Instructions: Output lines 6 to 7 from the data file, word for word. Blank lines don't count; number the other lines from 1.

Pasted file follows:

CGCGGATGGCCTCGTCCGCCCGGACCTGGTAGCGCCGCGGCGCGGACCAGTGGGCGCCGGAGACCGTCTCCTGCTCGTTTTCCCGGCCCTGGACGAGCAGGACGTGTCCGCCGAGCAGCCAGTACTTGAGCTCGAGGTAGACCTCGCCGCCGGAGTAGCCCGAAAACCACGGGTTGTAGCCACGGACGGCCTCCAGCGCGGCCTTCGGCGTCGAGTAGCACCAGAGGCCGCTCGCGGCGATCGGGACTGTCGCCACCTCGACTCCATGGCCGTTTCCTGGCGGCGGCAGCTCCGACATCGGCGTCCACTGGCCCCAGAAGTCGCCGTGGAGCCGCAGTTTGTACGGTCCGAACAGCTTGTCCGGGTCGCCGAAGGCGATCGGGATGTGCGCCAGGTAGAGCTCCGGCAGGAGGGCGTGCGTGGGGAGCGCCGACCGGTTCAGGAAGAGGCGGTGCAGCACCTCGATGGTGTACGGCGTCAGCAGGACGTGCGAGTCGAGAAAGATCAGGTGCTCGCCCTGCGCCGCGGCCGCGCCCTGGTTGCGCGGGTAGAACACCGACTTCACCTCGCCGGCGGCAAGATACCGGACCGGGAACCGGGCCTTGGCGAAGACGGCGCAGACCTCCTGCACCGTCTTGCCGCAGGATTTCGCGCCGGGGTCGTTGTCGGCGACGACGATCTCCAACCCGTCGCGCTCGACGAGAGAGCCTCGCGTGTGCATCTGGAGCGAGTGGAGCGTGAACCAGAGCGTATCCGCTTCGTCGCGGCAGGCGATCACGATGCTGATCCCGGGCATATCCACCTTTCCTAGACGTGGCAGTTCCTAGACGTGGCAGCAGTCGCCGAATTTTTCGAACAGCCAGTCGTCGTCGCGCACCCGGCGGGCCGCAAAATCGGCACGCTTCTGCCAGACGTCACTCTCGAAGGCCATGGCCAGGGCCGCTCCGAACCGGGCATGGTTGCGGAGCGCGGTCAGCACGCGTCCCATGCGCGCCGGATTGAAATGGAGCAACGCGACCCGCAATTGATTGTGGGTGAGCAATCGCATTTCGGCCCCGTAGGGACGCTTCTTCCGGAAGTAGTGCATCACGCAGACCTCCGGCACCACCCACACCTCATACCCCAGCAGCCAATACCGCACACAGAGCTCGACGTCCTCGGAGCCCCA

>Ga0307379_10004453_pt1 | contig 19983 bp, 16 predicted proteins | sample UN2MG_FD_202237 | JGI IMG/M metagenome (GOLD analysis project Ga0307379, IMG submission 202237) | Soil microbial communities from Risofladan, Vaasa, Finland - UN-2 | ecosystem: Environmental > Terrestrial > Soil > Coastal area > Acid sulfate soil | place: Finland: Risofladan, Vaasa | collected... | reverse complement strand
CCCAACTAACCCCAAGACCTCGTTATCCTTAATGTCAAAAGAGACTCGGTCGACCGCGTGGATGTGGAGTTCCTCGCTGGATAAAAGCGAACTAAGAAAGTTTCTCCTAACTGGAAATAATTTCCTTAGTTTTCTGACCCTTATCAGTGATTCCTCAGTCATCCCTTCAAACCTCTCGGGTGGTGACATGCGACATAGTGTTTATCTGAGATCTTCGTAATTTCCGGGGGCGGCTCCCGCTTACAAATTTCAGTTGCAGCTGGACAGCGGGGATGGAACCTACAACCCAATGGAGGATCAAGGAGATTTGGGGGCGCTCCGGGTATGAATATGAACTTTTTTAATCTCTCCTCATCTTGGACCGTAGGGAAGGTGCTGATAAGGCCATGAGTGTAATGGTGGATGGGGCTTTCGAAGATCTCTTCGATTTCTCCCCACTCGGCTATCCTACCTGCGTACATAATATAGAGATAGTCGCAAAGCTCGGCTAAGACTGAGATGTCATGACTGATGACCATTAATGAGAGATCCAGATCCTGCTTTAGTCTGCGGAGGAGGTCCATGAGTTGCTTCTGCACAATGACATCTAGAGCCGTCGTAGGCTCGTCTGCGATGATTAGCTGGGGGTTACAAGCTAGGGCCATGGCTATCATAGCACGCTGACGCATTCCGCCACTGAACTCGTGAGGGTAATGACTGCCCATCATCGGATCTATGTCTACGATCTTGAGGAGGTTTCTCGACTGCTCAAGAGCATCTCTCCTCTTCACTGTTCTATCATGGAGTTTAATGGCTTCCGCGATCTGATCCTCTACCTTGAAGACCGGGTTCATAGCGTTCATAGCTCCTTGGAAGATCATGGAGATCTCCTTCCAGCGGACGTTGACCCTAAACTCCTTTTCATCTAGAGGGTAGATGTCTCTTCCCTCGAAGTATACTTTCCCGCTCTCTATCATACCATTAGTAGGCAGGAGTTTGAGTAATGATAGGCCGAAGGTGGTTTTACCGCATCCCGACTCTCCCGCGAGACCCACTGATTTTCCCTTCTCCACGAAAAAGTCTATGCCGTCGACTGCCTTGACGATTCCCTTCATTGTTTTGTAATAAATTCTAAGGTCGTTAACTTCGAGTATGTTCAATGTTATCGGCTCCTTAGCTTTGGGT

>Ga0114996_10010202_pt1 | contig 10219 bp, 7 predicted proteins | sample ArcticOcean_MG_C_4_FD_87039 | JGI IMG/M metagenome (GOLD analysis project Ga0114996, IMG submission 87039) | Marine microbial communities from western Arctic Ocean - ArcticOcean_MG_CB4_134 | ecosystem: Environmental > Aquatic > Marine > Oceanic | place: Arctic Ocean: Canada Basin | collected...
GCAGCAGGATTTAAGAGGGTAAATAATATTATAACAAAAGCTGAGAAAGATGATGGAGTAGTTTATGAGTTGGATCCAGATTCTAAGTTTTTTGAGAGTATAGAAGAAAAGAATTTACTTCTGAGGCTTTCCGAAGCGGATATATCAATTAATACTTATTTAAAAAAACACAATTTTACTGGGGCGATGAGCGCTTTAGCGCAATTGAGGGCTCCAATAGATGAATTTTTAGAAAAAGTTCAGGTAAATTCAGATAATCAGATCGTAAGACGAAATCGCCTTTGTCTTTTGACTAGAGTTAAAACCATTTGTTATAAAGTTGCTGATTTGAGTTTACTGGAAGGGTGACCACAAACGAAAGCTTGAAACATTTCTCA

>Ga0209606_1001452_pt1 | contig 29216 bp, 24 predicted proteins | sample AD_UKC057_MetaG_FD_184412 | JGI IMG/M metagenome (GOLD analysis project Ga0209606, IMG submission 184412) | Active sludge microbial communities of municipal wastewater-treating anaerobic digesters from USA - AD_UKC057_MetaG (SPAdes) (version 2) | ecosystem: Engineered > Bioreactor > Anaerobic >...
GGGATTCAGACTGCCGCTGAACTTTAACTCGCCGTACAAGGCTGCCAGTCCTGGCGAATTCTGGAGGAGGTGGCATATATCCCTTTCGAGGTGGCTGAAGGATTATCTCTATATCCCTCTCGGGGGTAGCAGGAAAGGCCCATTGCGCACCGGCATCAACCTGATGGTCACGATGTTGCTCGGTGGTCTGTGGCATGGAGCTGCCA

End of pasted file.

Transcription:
>Ga0209606_1001452_pt1 | contig 29216 bp, 24 predicted proteins | sample AD_UKC057_MetaG_FD_184412 | JGI IMG/M metagenome (GOLD analysis project Ga0209606, IMG submission 184412) | Active sludge microbial communities of municipal wastewater-treating anaerobic digesters from USA - AD_UKC057_MetaG (SPAdes) (version 2) | ecosystem: Engineered > Bioreactor > Anaerobic >...
GGGATTCAGACTGCCGCTGAACTTTAACTCGCCGTACAAGGCTGCCAGTCCTGGCGAATTCTGGAGGAGGTGGCATATATCCCTTTCGAGGTGGCTGAAGGATTATCTCTATATCCCTCTCGGGGGTAGCAGGAAAGGCCCATTGCGCACCGGCATCAACCTGATGGTCACGATGTTGCTCGGTGGTCTGTGGCATGGAGCTGCCA